“It just reinforced the vows that we had made…that’s one of the key points in my life that I realized that that’s what marriage is really all about, to maintain your love for one another and let there be good times in the future to get you through rough times in the present,” said Paul.

Even after he got home, Paul initially had to stay in the back bedroom and was not allowed to go into the living room unless no one was home. Finally, after 90 days of that, he was allowed to get outside and go back to church at St. Joseph.

“That was some experience, because all the church members and community members knew what I had been going through and they had something like a welcome committee in the parking lot before I could even get into the church from my car,” said Paul.

He began to get involved in the parish once again, and retired on medical disability in 1990. As he continued to recover, he began taking sightseeing trips into Washington, D.C. with his granddaughter, beginning when she was a toddler and continuing until she was about 12 years old. He also attended her school functions, and said she played a significant part of his rehabilitation.

The couple also began volunteering with Capital Hospice, visiting the sick across Prince George’s County, and with their parish’s bereavement ministry, comforting families that have lost loved ones.

“I just started to get stronger and started exercising and walking. I could be around people more and years just started to move on, and we were trying to put that behind us, but it was always someone asking, ‘How are you and are you going to live long and are you going to have a quality of life?’” Paul said. “But I couldn’t answer any of that. I could be hopeful that I would, and as it turned out, it has been a quality life, with just only a few exceptions.”

Since then, Paul has remained mostly healthy, although he had a serious bout of pneumonia about two years ago, and got an infection, which caused him to be hospitalized. Once again he was flooded with visitors, including Washington Auxiliary Bishop Roy Campbell, Jr., the pastor of St. Joseph’s, and Father Aaron Qureshi, now the parochial vicar at St. Peter’s Parish in Olney, who celebrated Mass in his hospital room.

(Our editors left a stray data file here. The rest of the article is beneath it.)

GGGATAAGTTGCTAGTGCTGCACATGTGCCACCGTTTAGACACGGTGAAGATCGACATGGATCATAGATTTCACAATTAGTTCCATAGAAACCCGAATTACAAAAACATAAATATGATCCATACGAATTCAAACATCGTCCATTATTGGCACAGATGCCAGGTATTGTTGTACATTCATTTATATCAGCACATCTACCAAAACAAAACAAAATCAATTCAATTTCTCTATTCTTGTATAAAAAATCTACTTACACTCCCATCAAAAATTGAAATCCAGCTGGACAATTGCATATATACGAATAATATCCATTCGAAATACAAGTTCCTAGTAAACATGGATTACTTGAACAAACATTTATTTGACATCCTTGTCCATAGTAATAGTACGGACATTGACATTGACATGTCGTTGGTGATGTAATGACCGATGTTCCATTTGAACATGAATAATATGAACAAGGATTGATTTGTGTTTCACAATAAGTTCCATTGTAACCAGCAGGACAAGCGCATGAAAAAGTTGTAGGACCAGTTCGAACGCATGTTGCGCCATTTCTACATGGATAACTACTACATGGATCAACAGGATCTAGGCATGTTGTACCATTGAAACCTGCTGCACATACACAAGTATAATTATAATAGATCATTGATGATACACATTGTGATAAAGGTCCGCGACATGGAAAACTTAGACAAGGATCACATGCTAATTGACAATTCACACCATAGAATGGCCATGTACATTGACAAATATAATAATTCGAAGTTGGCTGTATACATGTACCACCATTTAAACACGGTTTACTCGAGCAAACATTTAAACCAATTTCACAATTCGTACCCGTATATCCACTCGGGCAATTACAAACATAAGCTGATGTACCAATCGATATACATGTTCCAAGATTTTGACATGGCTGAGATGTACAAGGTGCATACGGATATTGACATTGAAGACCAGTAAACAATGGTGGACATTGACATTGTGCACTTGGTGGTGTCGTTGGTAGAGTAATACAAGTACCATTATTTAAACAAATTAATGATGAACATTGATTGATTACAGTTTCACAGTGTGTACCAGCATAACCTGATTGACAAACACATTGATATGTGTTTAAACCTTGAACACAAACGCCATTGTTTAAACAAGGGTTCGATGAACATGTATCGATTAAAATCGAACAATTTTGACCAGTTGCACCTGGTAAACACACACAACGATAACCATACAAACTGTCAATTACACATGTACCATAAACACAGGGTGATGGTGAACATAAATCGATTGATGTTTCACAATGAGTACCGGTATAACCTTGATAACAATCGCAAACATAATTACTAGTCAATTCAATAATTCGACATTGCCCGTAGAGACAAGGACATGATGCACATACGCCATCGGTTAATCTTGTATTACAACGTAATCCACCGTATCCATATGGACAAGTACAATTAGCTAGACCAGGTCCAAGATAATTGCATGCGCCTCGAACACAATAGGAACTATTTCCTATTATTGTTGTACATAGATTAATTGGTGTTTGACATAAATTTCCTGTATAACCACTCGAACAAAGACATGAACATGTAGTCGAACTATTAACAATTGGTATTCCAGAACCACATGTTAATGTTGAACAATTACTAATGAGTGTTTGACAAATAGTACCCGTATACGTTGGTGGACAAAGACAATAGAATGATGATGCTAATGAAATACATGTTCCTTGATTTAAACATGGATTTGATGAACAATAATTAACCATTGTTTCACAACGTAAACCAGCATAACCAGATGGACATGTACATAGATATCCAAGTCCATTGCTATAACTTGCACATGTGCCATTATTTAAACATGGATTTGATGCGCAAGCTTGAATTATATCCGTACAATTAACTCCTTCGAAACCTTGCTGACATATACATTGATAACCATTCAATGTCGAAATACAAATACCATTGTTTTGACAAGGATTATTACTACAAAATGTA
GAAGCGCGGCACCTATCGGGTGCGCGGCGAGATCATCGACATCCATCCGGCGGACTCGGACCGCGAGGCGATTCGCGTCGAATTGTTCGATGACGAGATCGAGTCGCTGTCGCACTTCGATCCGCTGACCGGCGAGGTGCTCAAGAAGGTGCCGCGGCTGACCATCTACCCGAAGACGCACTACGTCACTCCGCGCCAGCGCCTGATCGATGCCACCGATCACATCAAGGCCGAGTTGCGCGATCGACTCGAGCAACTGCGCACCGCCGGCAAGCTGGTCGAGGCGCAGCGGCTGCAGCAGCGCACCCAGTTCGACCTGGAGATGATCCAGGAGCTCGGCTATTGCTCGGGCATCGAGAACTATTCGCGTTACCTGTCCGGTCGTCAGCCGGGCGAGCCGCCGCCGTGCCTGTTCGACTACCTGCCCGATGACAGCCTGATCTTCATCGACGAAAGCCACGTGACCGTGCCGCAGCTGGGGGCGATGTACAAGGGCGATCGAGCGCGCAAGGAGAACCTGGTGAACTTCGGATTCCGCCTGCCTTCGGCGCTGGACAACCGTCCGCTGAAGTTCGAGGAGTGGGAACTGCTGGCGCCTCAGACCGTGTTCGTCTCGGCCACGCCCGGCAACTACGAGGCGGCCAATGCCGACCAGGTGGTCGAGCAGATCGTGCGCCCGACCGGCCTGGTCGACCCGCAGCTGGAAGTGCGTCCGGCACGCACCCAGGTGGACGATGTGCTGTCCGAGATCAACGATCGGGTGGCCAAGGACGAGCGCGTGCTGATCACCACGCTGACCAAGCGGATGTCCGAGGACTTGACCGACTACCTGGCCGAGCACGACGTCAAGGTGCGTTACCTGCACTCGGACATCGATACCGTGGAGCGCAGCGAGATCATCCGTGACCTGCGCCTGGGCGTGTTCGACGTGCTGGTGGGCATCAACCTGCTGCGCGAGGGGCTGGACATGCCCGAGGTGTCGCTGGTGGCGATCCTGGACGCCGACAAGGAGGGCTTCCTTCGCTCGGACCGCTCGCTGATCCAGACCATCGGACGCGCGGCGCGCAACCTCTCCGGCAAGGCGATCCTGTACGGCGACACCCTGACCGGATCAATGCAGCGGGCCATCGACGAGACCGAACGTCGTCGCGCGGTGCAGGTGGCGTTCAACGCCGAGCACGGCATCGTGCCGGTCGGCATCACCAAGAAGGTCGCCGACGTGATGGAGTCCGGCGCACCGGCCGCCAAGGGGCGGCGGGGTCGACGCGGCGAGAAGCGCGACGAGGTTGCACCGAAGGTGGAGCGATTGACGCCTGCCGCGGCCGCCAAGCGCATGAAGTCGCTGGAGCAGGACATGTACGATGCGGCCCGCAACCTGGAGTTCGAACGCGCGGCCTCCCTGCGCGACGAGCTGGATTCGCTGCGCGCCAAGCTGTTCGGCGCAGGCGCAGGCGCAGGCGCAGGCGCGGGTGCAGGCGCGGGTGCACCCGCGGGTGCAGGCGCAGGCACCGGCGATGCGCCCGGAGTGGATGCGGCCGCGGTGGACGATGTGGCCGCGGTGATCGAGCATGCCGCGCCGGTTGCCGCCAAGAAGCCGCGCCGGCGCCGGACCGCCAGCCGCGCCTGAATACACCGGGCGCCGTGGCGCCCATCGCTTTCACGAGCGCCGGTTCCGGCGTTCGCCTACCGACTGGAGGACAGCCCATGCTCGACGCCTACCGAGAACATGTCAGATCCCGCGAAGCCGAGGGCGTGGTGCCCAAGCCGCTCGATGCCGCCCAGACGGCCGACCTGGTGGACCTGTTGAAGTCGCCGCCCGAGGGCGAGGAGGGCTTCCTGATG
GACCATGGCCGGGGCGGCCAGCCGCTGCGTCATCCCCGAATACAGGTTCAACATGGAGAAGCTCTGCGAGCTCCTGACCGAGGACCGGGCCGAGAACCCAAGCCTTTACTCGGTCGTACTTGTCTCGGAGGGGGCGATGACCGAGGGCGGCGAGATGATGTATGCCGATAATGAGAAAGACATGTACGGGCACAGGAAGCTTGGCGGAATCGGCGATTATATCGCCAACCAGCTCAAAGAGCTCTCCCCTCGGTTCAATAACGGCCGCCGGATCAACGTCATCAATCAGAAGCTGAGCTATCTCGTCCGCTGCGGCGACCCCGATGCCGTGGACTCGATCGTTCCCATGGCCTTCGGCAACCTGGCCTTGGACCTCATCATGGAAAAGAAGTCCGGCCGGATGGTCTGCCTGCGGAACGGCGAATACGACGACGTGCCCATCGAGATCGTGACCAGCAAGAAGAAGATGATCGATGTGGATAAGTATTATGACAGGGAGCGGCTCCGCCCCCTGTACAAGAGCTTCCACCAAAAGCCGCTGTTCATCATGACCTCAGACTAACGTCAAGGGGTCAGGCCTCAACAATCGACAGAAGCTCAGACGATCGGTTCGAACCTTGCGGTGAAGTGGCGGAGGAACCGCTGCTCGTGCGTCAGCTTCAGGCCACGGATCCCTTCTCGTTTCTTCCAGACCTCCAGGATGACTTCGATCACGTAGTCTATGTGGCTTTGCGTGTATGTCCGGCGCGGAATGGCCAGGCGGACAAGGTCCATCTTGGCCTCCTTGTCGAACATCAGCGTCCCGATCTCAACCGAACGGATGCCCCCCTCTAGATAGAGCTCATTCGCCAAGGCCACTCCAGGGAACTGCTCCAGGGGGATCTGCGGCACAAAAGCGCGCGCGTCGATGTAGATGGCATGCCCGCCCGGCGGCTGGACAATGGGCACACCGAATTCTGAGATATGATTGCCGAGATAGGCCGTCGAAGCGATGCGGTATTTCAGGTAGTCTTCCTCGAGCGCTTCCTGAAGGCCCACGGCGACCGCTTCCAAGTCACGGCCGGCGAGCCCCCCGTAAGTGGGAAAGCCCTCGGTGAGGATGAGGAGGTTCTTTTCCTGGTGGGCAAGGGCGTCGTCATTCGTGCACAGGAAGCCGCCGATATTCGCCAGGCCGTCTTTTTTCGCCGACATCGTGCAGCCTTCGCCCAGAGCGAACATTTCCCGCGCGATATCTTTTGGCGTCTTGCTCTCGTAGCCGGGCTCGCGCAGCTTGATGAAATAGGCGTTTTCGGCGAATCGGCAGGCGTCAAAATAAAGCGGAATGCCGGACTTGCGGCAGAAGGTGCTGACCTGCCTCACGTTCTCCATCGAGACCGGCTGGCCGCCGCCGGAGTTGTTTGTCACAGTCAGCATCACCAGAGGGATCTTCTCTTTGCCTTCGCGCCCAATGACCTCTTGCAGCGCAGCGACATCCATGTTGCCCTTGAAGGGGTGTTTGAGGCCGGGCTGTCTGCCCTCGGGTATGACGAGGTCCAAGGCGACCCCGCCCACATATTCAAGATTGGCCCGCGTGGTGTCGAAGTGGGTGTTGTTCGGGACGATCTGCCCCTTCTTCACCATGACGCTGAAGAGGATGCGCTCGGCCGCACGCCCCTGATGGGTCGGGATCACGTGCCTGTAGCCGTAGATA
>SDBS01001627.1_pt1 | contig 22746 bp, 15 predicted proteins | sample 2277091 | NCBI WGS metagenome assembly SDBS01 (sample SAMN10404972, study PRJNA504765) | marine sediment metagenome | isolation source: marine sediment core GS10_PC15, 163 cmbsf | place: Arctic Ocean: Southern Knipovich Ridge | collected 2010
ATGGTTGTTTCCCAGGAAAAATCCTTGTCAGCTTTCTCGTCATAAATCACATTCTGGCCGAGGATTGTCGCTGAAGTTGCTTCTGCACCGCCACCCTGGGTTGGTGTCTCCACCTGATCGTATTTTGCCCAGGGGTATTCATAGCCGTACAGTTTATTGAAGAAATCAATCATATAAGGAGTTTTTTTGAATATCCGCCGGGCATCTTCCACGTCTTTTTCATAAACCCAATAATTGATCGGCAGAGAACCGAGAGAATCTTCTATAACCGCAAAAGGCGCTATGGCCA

Paul has mostly recovered from that illness, and the couple continues to enjoy their time together. Every morning, the first thing Dorothy says when she wakes up is “thank you, Lord,” and she prays a Hail Mary. She loves everyone in her family, she said, adding, “They are the joy of my life.”

Paul and Dorothy renewed their wedding vows at St. Joseph for their 25th wedding anniversary, and did so again during the annual Jubilarian Mass at the Basilica of the National Shrine of the Immaculate Conception on June 16.

After the June 16 Jubilarian Mass at the National Shrine, Washington Archbishop Wilton Gregory poses with Dorothy and Paul Newman of St. Joseph Parish in Largo, Maryland, who are celebrating their 50th wedding anniversary. (CS photo/Mihoko Owada)

They also plan to renew their vows in a private ceremony on July 13 at St. Joseph to celebrate their 50th, or “Golden” anniversary. Dorothy will wear a gold dress and Paul will wear a matching gold tie, and they will once again vow to love each other in sickness and in health, in front of many of the same people who stood by their side 25 and even 50 years ago.

“That is what strikes me very seriously about renewing the vows. It is a reminder, not only to us, but the people around us, that we are renewing it, and we’re starting on another portion of our journey, because it has been a journey,” said Paul.

“We’re just so blessed and thankful for being able to celebrate 50 years and to have our family, friends, people who have helped us along the way, to let them know how much we appreciate it. It is such a blessing,” said Dorothy. “Some of them are just as happy as we are to be there with us.”

Those family members, friends and church members “are the ones who continue to reinforce our commitment to one another,” said Paul.

“So often people ask, ‘Gee, how did you stay married for 50 years?’ and I said, ‘Well, it was a daily ritual. It is something you remember each day and each year, and you celebrate it,” he said. “And you are thankful to God because He is the one who brought you here and no doubt He is the one who is determined to keep you here.”